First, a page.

Opinion

The recent bankruptcy of National Wholesale Liquidators, and the store's prospective closing, cast a shadow over Hempstead Turnpike, as residents ponder the loss of tax revenues and shake their heads in disbelief at the thought of yet another vacant commercial premise in West Hempstead.

Even so, there is reason for optimism in this community's business district, and more than just wishful thinking that Liquidator's liquidation - and perhaps the end of an era for this not quite shopping mecca that once was home to S. Klein and Shopper's Village - is the precursor of much better days to come.

Consider this: instead of an empty, unsightly 1950s building (a damper on the turnpike's resurgence, at best), surrounded by similarly outmoded and dysfunctional properties (the long-vacant Breslin site; the old Mutual Fuel Oil building on Hempstead Avenue; the AVF waste transfer facility adjacent to the railroad station along Hempstead Gardens Drive), why not open the door for the global redevelopment of the Liquidator's venue, and all of its downcast environs?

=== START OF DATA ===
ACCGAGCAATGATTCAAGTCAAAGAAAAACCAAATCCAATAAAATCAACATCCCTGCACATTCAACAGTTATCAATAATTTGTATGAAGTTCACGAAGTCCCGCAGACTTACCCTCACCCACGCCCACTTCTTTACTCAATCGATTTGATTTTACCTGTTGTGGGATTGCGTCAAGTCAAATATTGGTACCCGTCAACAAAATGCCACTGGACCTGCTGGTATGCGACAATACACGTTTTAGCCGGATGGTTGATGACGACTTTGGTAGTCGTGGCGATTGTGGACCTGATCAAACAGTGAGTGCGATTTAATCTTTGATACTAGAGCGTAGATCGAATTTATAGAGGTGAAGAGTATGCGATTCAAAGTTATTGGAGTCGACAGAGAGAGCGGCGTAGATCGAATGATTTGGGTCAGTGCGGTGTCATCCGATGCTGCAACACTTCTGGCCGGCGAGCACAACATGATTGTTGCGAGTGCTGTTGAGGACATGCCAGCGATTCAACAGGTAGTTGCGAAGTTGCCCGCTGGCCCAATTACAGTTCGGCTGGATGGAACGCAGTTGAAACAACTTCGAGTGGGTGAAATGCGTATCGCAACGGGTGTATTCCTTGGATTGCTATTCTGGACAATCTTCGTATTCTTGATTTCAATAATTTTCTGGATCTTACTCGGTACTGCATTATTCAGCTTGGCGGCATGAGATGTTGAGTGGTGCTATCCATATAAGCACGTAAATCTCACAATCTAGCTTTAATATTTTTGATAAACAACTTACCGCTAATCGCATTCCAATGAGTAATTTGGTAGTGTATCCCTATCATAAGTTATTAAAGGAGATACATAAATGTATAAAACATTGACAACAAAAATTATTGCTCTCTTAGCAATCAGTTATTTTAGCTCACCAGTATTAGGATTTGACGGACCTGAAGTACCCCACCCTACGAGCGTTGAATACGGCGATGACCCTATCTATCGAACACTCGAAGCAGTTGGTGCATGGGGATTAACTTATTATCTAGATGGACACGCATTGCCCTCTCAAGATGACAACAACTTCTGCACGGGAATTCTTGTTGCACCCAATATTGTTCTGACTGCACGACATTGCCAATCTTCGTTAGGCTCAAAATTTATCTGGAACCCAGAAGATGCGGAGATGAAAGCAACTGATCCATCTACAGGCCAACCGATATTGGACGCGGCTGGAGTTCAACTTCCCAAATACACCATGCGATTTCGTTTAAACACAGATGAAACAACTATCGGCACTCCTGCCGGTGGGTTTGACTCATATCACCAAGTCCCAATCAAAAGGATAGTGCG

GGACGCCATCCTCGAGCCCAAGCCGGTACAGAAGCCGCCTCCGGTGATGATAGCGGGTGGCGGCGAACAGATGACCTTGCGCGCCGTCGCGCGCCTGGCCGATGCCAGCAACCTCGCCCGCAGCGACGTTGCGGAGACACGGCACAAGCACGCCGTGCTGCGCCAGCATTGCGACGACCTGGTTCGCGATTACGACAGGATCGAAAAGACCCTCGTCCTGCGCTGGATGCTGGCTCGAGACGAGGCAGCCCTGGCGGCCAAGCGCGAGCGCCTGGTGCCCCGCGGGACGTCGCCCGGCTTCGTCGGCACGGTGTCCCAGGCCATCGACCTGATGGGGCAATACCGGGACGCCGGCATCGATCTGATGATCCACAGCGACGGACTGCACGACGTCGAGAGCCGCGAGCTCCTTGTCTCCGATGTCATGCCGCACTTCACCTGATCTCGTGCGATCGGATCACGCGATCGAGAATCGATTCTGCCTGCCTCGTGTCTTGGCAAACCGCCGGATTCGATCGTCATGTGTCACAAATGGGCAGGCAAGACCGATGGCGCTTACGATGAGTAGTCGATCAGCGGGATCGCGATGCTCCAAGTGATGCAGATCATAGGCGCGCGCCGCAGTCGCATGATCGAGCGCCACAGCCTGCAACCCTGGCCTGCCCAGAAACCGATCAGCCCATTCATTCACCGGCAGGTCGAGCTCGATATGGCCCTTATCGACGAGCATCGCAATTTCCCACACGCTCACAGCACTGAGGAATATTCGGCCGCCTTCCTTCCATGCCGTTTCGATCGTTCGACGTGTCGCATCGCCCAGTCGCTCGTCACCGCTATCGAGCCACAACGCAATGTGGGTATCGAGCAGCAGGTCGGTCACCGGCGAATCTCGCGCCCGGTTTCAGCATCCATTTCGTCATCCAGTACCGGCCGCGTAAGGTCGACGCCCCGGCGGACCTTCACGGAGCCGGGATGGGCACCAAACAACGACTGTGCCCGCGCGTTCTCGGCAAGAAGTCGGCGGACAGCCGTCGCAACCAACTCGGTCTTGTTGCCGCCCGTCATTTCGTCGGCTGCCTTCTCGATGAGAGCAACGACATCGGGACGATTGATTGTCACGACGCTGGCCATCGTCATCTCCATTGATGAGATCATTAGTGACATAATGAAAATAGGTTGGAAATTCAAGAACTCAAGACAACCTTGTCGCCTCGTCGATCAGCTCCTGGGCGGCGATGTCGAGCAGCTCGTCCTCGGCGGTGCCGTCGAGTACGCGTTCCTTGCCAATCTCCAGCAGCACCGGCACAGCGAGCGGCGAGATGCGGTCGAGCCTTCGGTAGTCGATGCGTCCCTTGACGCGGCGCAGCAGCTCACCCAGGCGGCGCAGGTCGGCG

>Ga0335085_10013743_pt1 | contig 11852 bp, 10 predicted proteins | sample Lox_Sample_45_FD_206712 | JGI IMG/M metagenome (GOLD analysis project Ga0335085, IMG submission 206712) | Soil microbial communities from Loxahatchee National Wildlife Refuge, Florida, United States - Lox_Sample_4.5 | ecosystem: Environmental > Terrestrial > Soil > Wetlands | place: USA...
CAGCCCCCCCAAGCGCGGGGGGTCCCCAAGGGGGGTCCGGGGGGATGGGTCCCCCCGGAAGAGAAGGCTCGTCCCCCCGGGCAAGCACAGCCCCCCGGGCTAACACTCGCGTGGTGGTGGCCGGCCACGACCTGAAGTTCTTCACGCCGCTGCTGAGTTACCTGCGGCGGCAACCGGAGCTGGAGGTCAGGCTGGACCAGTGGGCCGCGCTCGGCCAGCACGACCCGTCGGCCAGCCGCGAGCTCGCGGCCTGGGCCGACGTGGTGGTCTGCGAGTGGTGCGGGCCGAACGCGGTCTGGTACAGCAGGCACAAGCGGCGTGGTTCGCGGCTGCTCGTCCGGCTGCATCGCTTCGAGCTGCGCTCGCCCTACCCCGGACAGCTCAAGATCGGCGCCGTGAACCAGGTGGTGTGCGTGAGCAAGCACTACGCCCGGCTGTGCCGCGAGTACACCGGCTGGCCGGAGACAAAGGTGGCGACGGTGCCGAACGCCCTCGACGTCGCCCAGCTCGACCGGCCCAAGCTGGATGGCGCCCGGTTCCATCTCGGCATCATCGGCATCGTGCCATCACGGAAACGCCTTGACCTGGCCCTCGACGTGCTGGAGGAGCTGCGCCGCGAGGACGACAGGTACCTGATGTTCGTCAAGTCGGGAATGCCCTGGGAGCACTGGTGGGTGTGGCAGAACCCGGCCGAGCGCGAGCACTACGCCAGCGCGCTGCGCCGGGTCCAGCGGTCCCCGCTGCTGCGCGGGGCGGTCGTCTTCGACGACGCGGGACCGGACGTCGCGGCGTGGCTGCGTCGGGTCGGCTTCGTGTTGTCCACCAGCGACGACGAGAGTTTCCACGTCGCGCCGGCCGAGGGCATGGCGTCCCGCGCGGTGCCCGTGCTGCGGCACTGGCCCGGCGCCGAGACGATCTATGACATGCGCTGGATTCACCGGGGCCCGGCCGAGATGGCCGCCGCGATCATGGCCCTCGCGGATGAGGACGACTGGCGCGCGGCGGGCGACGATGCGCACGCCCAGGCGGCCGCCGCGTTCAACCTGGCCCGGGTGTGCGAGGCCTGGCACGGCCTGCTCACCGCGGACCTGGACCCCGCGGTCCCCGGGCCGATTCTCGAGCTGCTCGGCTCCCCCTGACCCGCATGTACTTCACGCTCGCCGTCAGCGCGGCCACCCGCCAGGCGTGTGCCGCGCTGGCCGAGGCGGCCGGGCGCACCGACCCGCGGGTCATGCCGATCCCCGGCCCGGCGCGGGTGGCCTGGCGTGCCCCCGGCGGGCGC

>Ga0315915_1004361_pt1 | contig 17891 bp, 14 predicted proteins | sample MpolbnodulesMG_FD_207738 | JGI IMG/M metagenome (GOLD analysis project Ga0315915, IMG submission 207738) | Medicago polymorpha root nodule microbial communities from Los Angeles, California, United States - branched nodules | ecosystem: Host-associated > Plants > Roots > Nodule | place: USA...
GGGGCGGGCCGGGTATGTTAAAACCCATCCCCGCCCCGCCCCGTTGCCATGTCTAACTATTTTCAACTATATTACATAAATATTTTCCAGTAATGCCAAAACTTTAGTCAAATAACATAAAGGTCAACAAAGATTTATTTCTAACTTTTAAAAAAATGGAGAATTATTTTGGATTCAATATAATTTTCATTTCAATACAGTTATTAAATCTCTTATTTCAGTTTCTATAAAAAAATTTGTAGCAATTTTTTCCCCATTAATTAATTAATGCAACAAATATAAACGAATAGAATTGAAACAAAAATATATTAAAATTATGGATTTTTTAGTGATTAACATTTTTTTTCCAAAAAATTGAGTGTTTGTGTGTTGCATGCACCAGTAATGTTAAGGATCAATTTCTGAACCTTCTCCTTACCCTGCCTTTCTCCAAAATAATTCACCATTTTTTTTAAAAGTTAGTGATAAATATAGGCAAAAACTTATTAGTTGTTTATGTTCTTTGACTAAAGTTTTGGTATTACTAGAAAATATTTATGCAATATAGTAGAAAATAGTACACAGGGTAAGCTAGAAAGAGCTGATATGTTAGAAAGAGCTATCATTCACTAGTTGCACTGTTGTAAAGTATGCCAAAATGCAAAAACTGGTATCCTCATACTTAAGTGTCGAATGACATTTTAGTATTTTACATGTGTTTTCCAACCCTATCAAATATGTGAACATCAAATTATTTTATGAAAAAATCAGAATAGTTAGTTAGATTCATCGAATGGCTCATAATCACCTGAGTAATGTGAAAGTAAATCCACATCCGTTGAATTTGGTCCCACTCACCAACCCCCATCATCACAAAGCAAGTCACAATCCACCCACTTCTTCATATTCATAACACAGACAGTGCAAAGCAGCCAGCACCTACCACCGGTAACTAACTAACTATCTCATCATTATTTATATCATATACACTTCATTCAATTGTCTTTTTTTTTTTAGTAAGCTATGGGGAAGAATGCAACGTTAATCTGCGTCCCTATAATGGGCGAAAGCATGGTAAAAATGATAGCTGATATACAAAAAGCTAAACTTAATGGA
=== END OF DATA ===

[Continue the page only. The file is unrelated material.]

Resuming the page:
After all, the so-called Urban Renewal Plan, though neither artfully drawn by the Town of Hempstead, nor fully approved in its present incarnation by the Nassau County Planning Commission, has been drafted and sits in waiting. Did not Town Supervisor Kate Murray envision a more universal approach to the improvement of this part of West Hempstead beyond merely tearing down a hotel? And wasn't it County Executive Tom Suozzi who said that West Hempstead had the potential to have a "cool downtown?"

Imagine the stark and altogether seedy landscape bounded by the turnpike, the avenue, Broad Street to the east, and Westminster to the west, transformed into a vibrant, vital mix of retail, residential, and recreational space. In the process, we create jobs, construct sustainable housing, and stimulate the local economy. Now that, friends and neighbors, would be "smart growth!"

With the Alexan at West Hempstead Station as the anchor, a revitalized shopping district along a street-scaped Hempstead Avenue mere steps away, and a train ride to the city literally at the doorstep (presuming the MTA doesn't curtail service), the evolution of these underutilized parcels - relics of a past life that today stand only as roadblocks to our suburban revival - is within this community's grasp.

True, on Long Island, planning is too often an afterthought, and zoning is by exception, rather than rule. Still, where there is abundant vision, coupled with unbounded determination, anything is possible - even a renaissance in West Hempstead!

Seth D. Bykofsky


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